COMMENTARY: The Supreme Court and the Future of the U.S. Death Penalty
Benjamin Wittes, editorial page writer for The Washington Post, discusses the death penalty in light of recent U.S. Supreme Court decisions in the October 2005 issue of The Atlantic Monthly. He states that the Court has "shifted gears on capital punishment" and predicts that this trend will continue through a series of decisions limiting the death penalty and addressing systemic flaws that continue to surface. Wittes writes:
The Court has without question shifted gears on capital punishment. For years the justices turned a willfully blind eye to the claims of those on death row.
But lately the Court has struck a very different tone.
The attitudinal shift on the part of Kennedy and O'Connor - two of the less rigidly principled justices in recent years - is hardly a surprise. As DNA exonerated growing numbers of prisoners through the 1990s, the public grew more skeptical toward capital punishment in general, realizing that even when juries are sure of a person's guilt, they are sometimes dead wrong. Although polls still show majority support for the death penalty, that support is shrinking. Juries are handing down fewer death sentences. Executions countrywide, after reaching a modern-day high of ninety-eight in 1999, declined to fifty-nine last year. Judges are not immune from the anxieties that have led to these trends. It would actually be surprising if no Supreme Court justice had rethought his or her approach in light of what we now know about capital punishment.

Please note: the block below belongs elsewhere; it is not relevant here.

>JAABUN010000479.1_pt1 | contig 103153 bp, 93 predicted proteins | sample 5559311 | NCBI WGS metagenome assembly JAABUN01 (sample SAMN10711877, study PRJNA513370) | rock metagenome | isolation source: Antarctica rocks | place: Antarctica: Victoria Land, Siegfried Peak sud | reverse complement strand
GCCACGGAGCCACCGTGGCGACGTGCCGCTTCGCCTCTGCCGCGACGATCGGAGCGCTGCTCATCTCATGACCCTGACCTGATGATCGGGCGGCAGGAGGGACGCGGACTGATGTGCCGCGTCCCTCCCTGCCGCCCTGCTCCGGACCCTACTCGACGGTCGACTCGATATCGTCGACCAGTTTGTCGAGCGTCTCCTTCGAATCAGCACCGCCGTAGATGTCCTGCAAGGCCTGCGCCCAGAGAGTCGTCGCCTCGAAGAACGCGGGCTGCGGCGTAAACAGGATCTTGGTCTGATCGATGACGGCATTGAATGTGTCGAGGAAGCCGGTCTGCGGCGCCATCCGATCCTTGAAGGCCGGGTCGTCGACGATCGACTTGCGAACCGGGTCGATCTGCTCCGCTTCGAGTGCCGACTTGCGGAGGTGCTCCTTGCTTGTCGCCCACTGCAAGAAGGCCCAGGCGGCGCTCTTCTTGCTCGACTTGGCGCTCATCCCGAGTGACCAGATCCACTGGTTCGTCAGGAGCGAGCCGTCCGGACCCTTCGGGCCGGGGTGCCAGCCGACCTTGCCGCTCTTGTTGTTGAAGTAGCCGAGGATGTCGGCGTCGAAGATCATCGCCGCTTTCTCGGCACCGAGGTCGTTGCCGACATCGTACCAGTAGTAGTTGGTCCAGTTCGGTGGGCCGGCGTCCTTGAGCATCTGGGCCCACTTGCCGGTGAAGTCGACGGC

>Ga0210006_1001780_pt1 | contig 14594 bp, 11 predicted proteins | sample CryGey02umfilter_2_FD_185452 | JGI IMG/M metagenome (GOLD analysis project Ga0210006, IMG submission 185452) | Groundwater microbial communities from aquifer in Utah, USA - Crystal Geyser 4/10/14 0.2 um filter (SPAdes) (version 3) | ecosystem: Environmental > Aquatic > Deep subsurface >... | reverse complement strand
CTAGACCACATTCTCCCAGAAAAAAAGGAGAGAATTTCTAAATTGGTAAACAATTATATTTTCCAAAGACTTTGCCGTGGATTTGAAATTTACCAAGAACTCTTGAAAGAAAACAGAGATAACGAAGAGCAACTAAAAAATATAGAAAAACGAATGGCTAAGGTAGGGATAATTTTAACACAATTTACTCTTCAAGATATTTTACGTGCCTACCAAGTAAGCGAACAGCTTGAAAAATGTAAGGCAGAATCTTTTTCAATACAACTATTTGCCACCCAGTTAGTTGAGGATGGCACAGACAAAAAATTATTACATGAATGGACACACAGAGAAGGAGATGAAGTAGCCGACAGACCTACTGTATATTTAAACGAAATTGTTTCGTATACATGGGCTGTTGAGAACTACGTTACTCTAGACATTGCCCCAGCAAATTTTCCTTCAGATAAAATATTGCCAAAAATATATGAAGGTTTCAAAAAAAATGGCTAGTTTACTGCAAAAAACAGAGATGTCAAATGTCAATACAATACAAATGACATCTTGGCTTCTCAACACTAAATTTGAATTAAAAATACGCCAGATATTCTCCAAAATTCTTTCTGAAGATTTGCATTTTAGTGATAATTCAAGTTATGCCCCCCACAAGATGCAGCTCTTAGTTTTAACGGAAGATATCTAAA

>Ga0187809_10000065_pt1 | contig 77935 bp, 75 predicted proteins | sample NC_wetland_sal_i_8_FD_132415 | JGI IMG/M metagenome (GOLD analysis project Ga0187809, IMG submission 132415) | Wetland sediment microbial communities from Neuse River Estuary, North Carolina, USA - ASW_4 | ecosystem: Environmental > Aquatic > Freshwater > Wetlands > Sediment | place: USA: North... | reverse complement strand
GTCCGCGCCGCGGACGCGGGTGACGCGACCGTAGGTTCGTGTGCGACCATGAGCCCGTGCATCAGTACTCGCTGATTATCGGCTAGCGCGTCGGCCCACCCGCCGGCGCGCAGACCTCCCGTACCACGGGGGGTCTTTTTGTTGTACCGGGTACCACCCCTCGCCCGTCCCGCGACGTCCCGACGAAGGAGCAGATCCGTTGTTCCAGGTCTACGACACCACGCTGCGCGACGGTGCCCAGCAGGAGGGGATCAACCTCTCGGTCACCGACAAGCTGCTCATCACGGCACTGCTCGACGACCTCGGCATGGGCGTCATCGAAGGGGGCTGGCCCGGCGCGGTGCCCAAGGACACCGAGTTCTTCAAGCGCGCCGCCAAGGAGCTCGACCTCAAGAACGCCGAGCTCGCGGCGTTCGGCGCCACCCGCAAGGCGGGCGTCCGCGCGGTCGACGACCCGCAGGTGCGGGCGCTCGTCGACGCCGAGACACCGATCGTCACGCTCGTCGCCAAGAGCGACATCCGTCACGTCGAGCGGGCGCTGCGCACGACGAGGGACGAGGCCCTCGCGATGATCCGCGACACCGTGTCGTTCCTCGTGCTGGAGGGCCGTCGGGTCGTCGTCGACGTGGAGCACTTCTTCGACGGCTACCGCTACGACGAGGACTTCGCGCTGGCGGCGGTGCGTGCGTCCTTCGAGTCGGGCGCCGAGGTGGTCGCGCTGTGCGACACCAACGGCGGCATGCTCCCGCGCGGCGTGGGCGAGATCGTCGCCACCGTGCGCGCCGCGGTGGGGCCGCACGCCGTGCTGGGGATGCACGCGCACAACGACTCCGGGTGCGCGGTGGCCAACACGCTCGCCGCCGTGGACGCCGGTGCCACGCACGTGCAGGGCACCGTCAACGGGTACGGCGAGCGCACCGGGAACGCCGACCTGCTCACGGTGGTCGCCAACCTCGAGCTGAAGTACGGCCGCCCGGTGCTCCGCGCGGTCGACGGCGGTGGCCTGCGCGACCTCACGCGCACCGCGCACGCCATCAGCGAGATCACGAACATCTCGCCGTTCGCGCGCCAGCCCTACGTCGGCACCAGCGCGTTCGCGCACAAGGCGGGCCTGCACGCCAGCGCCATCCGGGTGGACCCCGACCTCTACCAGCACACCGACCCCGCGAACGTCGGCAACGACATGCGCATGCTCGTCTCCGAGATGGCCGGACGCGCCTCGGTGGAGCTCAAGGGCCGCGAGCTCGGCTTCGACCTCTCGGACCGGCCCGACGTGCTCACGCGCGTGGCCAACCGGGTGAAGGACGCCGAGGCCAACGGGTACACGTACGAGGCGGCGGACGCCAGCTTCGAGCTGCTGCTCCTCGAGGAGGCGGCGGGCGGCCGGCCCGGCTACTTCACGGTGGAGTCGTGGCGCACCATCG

Despite O'Connor's retirement, the Court's new approach seems likely to impose significant contraints on capital punishment, but ones that will be largely invisible to the public. The Court will probably not be striking down many laws, but the justices will tighten the screws by scrutinizing the individual cases enough to further isolate the death penalty regionally and to raise its political and financial costs.
("The Executioner's Swan Song?", Atlantic Monthly, October 2005). See Supreme Court.